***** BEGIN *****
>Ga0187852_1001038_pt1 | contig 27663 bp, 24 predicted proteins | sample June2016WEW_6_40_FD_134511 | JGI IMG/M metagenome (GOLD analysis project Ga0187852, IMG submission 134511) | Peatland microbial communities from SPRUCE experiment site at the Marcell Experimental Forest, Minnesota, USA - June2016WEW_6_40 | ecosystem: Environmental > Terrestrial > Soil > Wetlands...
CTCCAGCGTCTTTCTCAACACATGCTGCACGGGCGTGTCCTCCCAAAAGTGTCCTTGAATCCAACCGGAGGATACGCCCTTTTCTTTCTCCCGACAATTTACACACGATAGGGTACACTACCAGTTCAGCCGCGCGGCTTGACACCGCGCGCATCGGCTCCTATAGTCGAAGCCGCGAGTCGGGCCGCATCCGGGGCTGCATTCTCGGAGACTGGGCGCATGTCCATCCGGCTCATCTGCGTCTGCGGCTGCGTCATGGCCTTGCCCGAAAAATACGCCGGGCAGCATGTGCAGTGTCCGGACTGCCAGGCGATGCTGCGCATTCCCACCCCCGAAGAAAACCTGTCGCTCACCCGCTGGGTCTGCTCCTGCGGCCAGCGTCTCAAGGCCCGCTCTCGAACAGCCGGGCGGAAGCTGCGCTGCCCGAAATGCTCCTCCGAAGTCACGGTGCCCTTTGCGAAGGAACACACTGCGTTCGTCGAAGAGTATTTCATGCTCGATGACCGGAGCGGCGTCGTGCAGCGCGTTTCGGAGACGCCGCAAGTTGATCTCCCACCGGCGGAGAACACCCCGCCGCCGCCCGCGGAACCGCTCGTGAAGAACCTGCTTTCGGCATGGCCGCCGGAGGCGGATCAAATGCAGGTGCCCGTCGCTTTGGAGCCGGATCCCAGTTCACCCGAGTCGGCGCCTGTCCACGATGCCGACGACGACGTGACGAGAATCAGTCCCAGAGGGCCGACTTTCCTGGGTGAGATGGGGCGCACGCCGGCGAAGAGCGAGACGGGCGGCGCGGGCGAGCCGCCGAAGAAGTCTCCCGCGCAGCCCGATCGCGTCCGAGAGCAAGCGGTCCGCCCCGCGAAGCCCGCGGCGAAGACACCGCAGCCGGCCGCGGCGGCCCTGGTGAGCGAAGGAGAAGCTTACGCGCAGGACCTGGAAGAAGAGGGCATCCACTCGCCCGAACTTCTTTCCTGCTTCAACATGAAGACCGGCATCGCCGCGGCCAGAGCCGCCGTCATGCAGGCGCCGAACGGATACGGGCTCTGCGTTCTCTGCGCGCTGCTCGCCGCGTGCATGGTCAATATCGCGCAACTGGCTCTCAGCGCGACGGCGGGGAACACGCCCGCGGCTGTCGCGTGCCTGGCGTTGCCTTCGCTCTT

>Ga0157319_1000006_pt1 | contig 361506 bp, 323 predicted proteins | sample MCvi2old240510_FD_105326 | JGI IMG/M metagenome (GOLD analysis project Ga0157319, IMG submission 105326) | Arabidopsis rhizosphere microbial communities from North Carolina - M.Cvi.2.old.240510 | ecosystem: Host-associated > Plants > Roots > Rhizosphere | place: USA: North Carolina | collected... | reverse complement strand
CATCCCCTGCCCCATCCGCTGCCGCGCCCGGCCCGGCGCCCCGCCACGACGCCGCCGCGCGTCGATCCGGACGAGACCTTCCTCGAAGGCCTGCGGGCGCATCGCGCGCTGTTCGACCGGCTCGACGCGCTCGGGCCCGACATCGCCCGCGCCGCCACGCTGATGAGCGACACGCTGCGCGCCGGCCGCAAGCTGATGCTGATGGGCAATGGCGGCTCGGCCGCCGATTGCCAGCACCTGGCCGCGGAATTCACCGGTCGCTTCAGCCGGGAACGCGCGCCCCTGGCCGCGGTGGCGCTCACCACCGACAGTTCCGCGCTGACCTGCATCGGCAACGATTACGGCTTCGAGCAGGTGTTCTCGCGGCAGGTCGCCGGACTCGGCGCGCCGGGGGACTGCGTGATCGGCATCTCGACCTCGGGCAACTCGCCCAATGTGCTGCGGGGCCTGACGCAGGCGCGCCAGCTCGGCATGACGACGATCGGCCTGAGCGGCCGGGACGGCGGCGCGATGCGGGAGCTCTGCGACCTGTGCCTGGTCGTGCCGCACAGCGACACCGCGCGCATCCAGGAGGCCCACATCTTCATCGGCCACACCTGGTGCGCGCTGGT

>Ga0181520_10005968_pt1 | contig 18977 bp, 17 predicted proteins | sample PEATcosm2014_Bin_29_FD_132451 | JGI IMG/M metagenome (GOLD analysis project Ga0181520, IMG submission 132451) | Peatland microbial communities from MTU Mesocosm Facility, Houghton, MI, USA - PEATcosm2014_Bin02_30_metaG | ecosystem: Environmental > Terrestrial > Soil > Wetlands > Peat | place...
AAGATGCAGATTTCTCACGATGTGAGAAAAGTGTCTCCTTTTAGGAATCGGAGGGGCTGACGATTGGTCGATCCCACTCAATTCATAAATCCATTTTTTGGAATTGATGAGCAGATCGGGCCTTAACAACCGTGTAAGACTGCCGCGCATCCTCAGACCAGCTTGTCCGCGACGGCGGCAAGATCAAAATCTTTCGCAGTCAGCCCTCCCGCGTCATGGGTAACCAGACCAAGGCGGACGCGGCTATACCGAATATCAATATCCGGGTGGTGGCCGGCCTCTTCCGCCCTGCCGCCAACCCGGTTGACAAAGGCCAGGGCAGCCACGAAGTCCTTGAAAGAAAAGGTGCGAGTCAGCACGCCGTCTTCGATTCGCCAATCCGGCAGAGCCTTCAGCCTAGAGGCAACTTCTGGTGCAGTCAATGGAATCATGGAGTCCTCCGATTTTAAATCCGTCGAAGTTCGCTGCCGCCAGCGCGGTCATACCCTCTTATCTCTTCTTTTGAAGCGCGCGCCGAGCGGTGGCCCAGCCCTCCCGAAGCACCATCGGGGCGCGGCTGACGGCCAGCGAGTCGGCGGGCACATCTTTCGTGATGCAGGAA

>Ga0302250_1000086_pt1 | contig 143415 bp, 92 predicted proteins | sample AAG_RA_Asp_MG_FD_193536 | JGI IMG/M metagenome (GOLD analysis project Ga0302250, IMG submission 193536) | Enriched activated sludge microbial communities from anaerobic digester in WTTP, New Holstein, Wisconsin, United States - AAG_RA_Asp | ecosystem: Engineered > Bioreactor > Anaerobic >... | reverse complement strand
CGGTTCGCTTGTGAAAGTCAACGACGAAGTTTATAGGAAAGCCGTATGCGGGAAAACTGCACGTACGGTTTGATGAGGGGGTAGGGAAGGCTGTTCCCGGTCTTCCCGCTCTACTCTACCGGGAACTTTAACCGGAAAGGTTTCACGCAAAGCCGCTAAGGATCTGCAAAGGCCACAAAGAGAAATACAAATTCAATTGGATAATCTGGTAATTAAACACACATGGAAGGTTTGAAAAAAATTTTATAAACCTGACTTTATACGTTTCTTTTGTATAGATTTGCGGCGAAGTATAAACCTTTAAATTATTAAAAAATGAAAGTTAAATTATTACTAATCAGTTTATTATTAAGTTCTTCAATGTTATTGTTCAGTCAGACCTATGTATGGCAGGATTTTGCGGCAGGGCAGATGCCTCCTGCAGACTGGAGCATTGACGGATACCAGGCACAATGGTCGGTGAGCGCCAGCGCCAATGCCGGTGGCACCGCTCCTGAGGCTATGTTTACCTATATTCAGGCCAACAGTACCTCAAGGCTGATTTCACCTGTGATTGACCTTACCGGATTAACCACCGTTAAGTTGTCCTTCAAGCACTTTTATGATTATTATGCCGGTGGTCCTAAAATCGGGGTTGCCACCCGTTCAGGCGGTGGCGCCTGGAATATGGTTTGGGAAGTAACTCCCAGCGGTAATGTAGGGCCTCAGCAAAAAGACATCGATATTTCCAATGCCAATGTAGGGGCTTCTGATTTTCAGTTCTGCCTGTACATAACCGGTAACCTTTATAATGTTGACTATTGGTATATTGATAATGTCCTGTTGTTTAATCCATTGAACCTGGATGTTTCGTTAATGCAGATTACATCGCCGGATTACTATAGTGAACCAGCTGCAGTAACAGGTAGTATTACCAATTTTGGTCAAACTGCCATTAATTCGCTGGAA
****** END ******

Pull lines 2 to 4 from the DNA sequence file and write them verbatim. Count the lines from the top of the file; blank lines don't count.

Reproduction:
CTCCAGCGTCTTTCTCAACACATGCTGCACGGGCGTGTCCTCCCAAAAGTGTCCTTGAATCCAACCGGAGGATACGCCCTTTTCTTTCTCCCGACAATTTACACACGATAGGGTACACTACCAGTTCAGCCGCGCGGCTTGACACCGCGCGCATCGGCTCCTATAGTCGAAGCCGCGAGTCGGGCCGCATCCGGGGCTGCATTCTCGGAGACTGGGCGCATGTCCATCCGGCTCATCTGCGTCTGCGGCTGCGTCATGGCCTTGCCCGAAAAATACGCCGGGCAGCATGTGCAGTGTCCGGACTGCCAGGCGATGCTGCGCATTCCCACCCCCGAAGAAAACCTGTCGCTCACCCGCTGGGTCTGCTCCTGCGGCCAGCGTCTCAAGGCCCGCTCTCGAACAGCCGGGCGGAAGCTGCGCTGCCCGAAATGCTCCTCCGAAGTCACGGTGCCCTTTGCGAAGGAACACACTGCGTTCGTCGAAGAGTATTTCATGCTCGATGACCGGAGCGGCGTCGTGCAGCGCGTTTCGGAGACGCCGCAAGTTGATCTCCCACCGGCGGAGAACACCCCGCCGCCGCCCGCGGAACCGCTCGTGAAGAACCTGCTTTCGGCATGGCCGCCGGAGGCGGATCAAATGCAGGTGCCCGTCGCTTTGGAGCCGGATCCCAGTTCACCCGAGTCGGCGCCTGTCCACGATGCCGACGACGACGTGACGAGAATCAGTCCCAGAGGGCCGACTTTCCTGGGTGAGATGGGGCGCACGCCGGCGAAGAGCGAGACGGGCGGCGCGGGCGAGCCGCCGAAGAAGTCTCCCGCGCAGCCCGATCGCGTCCGAGAGCAAGCGGTCCGCCCCGCGAAGCCCGCGGCGAAGACACCGCAGCCGGCCGCGGCGGCCCTGGTGAGCGAAGGAGAAGCTTACGCGCAGGACCTGGAAGAAGAGGGCATCCACTCGCCCGAACTTCTTTCCTGCTTCAACATGAAGACCGGCATCGCCGCGGCCAGAGCCGCCGTCATGCAGGCGCCGAACGGATACGGGCTCTGCGTTCTCTGCGCGCTGCTCGCCGCGTGCATGGTCAATATCGCGCAACTGGCTCTCAGCGCGACGGCGGGGAACACGCCCGCGGCTGTCGCGTGCCTGGCGTTGCCTTCGCTCTT

>Ga0157319_1000006_pt1 | contig 361506 bp, 323 predicted proteins | sample MCvi2old240510_FD_105326 | JGI IMG/M metagenome (GOLD analysis project Ga0157319, IMG submission 105326) | Arabidopsis rhizosphere microbial communities from North Carolina - M.Cvi.2.old.240510 | ecosystem: Host-associated > Plants > Roots > Rhizosphere | place: USA: North Carolina | collected... | reverse complement strand
CATCCCCTGCCCCATCCGCTGCCGCGCCCGGCCCGGCGCCCCGCCACGACGCCGCCGCGCGTCGATCCGGACGAGACCTTCCTCGAAGGCCTGCGGGCGCATCGCGCGCTGTTCGACCGGCTCGACGCGCTCGGGCCCGACATCGCCCGCGCCGCCACGCTGATGAGCGACACGCTGCGCGCCGGCCGCAAGCTGATGCTGATGGGCAATGGCGGCTCGGCCGCCGATTGCCAGCACCTGGCCGCGGAATTCACCGGTCGCTTCAGCCGGGAACGCGCGCCCCTGGCCGCGGTGGCGCTCACCACCGACAGTTCCGCGCTGACCTGCATCGGCAACGATTACGGCTTCGAGCAGGTGTTCTCGCGGCAGGTCGCCGGACTCGGCGCGCCGGGGGACTGCGTGATCGGCATCTCGACCTCGGGCAACTCGCCCAATGTGCTGCGGGGCCTGACGCAGGCGCGCCAGCTCGGCATGACGACGATCGGCCTGAGCGGCCGGGACGGCGGCGCGATGCGGGAGCTCTGCGACCTGTGCCTGGTCGTGCCGCACAGCGACACCGCGCGCATCCAGGAGGCCCACATCTTCATCGGCCACACCTGGTGCGCGCTGGT